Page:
Tuesday, June 30, 2009

Log: 2009.06.30

Activity: Swimming, Cycling, Lifting (Upper Body)
Time: 30:00, 40:00, 20:00

Saturday, June 27, 2009

Log: 2009.06.27

Activity: Cycling, Pilates (lower body)
Time: 30:00, 20:00

Friday, June 26, 2009

Log: 2009.06.26

Activity: Swimming, Cycling
Time: 33:00, 20:00

Wednesday, June 24, 2009

Tuesday, June 23, 2009

Log: 2009.06.23

Activity: Swimming, Cycling, Lifting (Upper Body)
Time: 37:00, 23:00, 20:00


This workout was the most I ever swam in one outing as well as the most exercise I've done (80min) post cancer. I'm feeling good and hopefully that will translate to running fitness whenever I'm allowed again.

Sunday, June 21, 2009

Saturday, June 20, 2009

Friday, June 19, 2009

Wednesday, June 17, 2009

Mile 8 of my Cancer Marathon

We runners love our gear. For a sport as fundamentally simple as running, you would be amazed by the amount of running crap, I mean gear, available for purchase.

Every major marathon has an expo the day or two before the race. They open up a convention hall and invite companies to come hawk their wares. Runners just eat it up. I have to admit it is one of my favorite parts of running – it’s like going to a huge mall where every store is filled with only your favorite stuff.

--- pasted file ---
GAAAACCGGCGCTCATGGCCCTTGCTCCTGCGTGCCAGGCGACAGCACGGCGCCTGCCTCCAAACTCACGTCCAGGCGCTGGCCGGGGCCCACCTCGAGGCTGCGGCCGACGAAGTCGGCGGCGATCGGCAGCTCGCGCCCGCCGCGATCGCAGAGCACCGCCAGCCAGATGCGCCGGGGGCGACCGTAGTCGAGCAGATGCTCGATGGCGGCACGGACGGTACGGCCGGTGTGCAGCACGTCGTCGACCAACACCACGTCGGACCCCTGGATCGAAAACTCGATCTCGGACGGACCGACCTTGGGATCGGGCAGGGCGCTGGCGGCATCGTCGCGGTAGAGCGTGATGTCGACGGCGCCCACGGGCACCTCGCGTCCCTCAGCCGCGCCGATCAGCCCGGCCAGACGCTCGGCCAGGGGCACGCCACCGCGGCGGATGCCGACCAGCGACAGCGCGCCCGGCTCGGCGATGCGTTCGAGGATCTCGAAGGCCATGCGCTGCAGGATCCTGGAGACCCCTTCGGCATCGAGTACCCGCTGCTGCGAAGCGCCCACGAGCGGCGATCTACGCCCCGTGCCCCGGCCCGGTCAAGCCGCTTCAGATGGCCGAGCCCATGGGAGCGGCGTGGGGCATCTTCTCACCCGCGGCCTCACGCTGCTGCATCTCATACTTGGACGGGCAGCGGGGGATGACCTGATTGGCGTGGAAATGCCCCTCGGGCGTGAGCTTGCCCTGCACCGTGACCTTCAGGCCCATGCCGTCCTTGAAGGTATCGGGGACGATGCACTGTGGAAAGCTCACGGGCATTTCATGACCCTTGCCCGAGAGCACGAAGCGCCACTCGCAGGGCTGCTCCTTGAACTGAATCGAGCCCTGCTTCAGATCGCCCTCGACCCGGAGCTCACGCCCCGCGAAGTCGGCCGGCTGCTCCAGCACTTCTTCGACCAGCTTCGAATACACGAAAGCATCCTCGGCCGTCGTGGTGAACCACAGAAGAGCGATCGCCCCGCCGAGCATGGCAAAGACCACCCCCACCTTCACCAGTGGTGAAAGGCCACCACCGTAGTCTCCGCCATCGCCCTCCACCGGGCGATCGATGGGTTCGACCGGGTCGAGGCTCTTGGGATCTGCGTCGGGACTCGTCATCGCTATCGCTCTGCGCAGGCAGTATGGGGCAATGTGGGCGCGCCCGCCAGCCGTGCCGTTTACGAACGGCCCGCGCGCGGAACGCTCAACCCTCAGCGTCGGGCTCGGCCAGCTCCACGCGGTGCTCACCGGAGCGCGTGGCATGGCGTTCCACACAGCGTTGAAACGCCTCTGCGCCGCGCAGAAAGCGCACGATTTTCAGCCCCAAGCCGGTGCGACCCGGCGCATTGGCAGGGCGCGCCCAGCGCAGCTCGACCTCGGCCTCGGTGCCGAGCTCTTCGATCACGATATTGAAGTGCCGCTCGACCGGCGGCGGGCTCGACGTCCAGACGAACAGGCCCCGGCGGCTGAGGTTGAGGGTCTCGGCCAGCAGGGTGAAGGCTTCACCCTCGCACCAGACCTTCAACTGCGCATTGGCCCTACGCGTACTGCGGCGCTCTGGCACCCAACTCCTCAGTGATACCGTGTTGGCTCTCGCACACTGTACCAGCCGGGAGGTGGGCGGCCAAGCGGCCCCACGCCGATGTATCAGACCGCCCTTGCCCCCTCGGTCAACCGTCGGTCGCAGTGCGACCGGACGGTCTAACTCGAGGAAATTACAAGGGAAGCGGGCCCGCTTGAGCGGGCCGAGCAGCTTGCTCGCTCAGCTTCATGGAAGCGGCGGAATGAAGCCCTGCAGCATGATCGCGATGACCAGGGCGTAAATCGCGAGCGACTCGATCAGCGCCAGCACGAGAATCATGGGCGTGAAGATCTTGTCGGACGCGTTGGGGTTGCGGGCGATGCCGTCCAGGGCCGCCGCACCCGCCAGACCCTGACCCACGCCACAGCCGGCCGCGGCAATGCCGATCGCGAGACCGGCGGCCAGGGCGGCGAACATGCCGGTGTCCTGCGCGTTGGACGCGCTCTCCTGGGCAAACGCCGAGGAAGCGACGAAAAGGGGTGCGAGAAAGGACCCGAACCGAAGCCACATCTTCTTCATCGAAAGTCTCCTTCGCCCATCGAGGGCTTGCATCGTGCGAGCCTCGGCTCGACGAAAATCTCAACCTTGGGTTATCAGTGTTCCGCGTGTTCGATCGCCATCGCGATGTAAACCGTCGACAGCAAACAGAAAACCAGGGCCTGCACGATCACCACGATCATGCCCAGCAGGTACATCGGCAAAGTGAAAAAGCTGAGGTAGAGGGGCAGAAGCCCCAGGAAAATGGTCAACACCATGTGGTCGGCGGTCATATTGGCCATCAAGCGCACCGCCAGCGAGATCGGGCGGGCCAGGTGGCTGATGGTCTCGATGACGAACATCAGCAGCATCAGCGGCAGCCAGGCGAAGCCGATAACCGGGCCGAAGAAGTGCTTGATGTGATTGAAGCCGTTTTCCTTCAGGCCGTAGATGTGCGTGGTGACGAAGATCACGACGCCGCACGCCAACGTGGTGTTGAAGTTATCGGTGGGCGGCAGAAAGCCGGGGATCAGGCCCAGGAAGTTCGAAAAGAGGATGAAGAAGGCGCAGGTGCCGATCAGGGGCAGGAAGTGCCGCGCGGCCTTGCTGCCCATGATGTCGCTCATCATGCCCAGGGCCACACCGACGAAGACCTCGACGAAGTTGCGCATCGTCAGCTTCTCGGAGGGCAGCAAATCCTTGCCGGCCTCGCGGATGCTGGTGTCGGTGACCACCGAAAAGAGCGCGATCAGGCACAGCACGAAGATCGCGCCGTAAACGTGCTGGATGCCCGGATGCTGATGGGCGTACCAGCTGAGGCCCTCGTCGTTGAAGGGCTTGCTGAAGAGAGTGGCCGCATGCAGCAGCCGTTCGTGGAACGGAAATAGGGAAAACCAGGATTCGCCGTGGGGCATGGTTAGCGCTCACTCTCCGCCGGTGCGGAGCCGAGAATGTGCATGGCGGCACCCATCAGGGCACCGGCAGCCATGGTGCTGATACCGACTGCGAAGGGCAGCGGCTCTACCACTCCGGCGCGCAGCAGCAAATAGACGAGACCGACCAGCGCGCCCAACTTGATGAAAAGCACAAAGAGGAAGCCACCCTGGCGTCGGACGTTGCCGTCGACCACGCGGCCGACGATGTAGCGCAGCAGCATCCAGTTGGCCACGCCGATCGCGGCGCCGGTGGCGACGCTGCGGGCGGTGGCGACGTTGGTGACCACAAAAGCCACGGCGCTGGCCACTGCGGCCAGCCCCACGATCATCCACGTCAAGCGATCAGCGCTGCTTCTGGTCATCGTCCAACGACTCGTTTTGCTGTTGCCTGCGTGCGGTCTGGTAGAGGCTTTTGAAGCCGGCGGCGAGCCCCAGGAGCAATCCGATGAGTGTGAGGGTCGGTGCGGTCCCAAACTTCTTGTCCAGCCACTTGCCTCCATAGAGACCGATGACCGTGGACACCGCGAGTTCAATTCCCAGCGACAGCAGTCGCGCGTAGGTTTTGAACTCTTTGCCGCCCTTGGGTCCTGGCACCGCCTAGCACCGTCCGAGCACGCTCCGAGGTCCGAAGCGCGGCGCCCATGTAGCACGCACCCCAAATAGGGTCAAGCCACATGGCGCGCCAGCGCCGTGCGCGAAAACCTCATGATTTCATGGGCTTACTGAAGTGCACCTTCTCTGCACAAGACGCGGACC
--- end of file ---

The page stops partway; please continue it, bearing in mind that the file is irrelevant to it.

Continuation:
Without runners’ pocketbooks could you imagine how much worse our economy would be? And don’t get me started on triathletes. Annually, they account for more gear purchases than the GDP of a small to mid size European country.

It all starts with your first pair of real running shoes. Once you realize that the $49.99 pair of trainers you bought off some 16 year old at Foot Locker give you insane blisters, you break down and go to a real running store.

At a running store they will treat you like a Kenyan Olympian even if you better resemble a Biggest Loser contestant (pre-Jilian smackdown). They will do a gait analysis, measure your arches, check for pronation and a myriad of other tests. Then the shoe consultant (no sales people here) will go into the back room and emerge a few minutes with the perfect pair of shoes. You’ll slip them on and like Cinderella your life as a runner is forever changed.